Her Honour observed that s 60 of the Planning Act 2016 abolished the “two stage” or “two part” test that had governed decisions under the Sustainable Planning Act 2009 involving a proposed development that conflicted with a relevant planning scheme. The Sustainable Planning Act 2009 established that a “decision on a development application could not conflict with the matters set out in a planning scheme … unless there were sufficient grounds to justify the decision, despite the conflict”. [35]–[36]. Conversely, under the Planning Act 2016 one could no longer state “in absolute terms” that it is in the public interest that any relevant planning scheme should be applied in making a development decision unless the contrary is demonstrated. [40]. Section 60(3) of the Planning Act 2016 established that:

“the outcome of the development application is not necessarily determined by the degree of compliance against the assessment benchmarks and the decision-maker is permitted to have regard to other relevant matters, in addition to the mandatory assessment against the assessment benchmarks in the planning scheme.” [40]

While the planning scheme remained the “starting point” and was to be given appropriate weight as a reflection of the public interest, any non-compliance was “to be considered and balanced by the decision-maker with any other relevant factors”. [42]–[43].

Relevant matters under s 45(5)(b) of the Planning Act 2016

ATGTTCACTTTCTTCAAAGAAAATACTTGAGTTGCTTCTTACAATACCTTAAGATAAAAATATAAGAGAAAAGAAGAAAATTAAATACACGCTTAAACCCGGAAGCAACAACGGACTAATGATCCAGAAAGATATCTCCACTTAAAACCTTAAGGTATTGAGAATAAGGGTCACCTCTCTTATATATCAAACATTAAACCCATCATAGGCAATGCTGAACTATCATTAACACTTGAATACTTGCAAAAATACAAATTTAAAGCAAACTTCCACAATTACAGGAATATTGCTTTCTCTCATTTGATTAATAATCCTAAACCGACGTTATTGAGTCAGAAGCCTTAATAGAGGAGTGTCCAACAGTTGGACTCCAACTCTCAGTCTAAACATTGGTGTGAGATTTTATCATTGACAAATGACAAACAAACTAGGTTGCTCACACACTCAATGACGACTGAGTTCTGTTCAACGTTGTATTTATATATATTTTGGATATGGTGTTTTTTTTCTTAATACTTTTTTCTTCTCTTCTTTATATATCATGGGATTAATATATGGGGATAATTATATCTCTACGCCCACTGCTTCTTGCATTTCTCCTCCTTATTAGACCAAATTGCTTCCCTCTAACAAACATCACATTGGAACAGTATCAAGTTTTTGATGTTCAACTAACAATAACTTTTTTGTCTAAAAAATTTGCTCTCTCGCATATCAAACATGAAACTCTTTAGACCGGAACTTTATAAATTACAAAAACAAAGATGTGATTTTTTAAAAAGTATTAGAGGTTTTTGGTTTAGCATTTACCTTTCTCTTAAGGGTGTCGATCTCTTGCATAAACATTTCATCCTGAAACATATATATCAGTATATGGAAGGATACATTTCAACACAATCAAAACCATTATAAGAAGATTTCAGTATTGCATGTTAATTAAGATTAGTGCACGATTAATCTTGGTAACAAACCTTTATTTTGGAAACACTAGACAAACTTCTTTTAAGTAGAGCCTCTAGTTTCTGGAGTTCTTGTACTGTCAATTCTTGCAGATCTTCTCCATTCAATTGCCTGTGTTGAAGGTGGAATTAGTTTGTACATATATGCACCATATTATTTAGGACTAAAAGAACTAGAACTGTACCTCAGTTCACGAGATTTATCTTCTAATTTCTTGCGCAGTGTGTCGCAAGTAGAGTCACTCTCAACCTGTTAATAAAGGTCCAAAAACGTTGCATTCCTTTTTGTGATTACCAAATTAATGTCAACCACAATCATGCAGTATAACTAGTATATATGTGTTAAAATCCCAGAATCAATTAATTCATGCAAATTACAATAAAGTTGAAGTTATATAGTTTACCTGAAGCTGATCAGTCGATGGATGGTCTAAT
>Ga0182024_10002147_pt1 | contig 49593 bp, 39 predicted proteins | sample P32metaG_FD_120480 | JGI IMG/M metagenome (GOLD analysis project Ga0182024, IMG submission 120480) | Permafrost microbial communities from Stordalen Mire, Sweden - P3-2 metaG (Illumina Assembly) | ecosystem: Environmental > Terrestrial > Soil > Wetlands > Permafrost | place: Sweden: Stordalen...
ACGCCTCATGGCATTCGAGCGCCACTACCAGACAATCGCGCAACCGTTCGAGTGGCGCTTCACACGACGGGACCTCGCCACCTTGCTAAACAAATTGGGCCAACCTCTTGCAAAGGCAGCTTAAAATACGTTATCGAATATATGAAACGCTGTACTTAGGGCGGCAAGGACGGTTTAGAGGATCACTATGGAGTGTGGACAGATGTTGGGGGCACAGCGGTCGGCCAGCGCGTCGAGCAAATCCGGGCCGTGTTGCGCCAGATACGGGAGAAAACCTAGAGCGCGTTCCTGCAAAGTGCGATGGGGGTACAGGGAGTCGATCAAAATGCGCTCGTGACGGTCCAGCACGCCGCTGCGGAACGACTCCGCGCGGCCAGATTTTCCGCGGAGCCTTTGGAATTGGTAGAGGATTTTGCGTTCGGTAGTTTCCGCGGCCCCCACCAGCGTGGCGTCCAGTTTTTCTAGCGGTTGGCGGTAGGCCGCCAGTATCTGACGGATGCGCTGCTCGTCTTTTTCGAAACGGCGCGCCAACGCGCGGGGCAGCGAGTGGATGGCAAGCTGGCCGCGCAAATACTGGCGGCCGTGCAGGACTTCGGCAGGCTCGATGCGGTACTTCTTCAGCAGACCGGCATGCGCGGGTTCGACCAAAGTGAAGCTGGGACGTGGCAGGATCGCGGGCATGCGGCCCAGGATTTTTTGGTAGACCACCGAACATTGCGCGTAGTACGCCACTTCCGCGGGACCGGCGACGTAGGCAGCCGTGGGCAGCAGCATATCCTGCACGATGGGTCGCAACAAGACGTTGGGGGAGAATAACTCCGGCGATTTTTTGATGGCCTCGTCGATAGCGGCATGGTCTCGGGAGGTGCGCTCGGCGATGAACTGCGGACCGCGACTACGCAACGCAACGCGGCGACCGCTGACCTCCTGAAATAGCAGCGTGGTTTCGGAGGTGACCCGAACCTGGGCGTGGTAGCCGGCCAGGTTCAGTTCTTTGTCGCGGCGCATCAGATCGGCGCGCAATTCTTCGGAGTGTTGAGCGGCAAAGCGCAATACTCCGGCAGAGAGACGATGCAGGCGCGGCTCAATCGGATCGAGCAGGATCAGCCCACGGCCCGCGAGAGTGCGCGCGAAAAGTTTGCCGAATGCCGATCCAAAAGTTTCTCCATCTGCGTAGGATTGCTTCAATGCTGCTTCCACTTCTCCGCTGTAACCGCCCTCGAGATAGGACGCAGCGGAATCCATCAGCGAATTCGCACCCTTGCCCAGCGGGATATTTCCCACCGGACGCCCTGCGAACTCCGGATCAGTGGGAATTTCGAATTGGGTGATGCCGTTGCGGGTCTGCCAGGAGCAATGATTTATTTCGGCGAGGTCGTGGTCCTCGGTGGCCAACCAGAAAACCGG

One of the examples of a “relevant matter” under s 45(5)(b) of the Planning Act 2016 is a “planning need”. [31]. In further contrast to the Sustainable Planning Act 2009, Mullins JA held that under the Planning Act 2016 such a need did not have to “be limited to the need for the proposed development on that particular site only and no other site, rather than a planning need for that type of proposed development that would be appropriately satisfied by the development on that site”. [47]–[51]. The Planning Act 2016 “does not restrict planning need to the proposed development of the specific site … but the existence of other sites for which the proposed development is permitted under the applicable code may be a relevant matter”. [47]–[51].

More generally, her Honour held that the “relevant matters” in a particular case “will be informed by the examples that follow s 45(5)(b) and the subject matter, scope and purpose of the Act”. Those examples were not an exhaustive list. [60]. Her Honour also accepted that the absence of negative impacts or detriment from a proposed development may constitute a relevant matter. [61].

Was there an error of law?

In Mullins JA’s view, the primary judge “accurately identified” why the proposed development did not comply with Overall Outcome 4(d)(i). Furthermore, there was no error of law in the primary judge nonetheless placing weight on the close nexus between the proposed development and the hospital and finding that there was “a planning need for more car parking in the vicinity of the Hospital”. [78] Justice Mullins held that the primary judge had correctly undertaken the tasks required by s 60(3) by assessing the development application under s 45(5) and finding that “the balance of the factors favoured … approval … despite the non-compliance with Overall Outcome (4)(d)(i)”.

Disposition

Justice Mullins also rejected the other proposed grounds of appeal agitated by the applicants. [26], [79]–[96].

In the result, the application for leave to appeal was refused with costs. [97].

S Walpole